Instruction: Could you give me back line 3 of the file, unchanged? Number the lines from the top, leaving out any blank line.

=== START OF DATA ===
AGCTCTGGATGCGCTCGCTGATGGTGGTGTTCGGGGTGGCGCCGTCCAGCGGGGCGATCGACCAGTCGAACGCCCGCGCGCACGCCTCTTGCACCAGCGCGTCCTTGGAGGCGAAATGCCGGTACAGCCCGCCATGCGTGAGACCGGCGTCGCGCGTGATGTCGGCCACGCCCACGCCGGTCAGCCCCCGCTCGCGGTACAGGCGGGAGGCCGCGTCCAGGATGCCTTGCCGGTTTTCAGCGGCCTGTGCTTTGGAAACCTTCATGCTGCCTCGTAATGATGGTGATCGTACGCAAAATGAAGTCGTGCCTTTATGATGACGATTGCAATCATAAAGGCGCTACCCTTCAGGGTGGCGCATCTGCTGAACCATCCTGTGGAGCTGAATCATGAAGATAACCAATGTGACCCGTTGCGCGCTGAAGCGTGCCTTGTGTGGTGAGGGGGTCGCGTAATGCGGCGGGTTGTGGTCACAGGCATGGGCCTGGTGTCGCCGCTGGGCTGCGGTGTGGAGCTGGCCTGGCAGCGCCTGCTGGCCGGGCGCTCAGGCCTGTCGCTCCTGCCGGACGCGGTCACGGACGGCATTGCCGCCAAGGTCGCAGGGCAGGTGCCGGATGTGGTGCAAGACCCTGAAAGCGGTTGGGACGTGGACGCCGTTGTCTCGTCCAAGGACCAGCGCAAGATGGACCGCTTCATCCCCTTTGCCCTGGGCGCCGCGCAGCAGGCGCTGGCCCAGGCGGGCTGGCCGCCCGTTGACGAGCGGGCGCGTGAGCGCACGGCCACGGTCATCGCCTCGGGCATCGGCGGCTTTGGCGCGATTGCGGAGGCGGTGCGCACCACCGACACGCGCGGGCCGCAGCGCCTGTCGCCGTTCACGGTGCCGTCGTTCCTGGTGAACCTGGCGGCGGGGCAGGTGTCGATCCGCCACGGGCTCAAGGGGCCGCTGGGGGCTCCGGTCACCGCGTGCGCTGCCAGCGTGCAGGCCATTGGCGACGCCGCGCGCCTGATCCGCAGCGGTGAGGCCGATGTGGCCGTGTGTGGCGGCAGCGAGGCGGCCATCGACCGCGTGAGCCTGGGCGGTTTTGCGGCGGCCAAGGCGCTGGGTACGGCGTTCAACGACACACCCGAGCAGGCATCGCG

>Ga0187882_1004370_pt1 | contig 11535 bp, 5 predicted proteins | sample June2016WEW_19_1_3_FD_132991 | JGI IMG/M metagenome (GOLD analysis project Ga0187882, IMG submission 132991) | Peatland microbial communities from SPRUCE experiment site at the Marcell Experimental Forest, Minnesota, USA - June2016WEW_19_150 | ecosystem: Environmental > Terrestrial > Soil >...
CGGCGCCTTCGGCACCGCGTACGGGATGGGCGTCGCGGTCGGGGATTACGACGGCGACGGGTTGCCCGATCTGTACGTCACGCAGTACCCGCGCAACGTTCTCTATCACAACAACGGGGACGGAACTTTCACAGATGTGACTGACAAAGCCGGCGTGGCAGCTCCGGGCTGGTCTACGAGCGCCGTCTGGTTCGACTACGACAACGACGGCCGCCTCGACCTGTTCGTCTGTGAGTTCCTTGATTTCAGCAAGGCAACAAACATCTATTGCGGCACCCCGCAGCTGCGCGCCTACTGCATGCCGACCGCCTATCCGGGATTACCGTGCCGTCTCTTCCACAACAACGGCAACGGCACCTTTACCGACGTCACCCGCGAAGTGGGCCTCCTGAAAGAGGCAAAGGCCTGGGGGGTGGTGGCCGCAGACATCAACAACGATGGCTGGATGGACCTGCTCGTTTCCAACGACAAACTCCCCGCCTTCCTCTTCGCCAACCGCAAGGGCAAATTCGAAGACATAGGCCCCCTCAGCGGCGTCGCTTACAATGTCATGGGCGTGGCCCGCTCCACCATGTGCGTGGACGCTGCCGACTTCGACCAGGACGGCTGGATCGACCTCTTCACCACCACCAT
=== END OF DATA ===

CGGCGCCTTCGGCACCGCGTACGGGATGGGCGTCGCGGTCGGGGATTACGACGGCGACGGGTTGCCCGATCTGTACGTCACGCAGTACCCGCGCAACGTTCTCTATCACAACAACGGGGACGGAACTTTCACAGATGTGACTGACAAAGCCGGCGTGGCAGCTCCGGGCTGGTCTACGAGCGCCGTCTGGTTCGACTACGACAACGACGGCCGCCTCGACCTGTTCGTCTGTGAGTTCCTTGATTTCAGCAAGGCAACAAACATCTATTGCGGCACCCCGCAGCTGCGCGCCTACTGCATGCCGACCGCCTATCCGGGATTACCGTGCCGTCTCTTCCACAACAACGGCAACGGCACCTTTACCGACGTCACCCGCGAAGTGGGCCTCCTGAAAGAGGCAAAGGCCTGGGGGGTGGTGGCCGCAGACATCAACAACGATGGCTGGATGGACCTGCTCGTTTCCAACGACAAACTCCCCGCCTTCCTCTTCGCCAACCGCAAGGGCAAATTCGAAGACATAGGCCCCCTCAGCGGCGTCGCTTACAATGTCATGGGCGTGGCCCGCTCCACCATGTGCGTGGACGCTGCCGACTTCGACCAGGACGGCTGGATCGACCTCTTCACCACCACCAT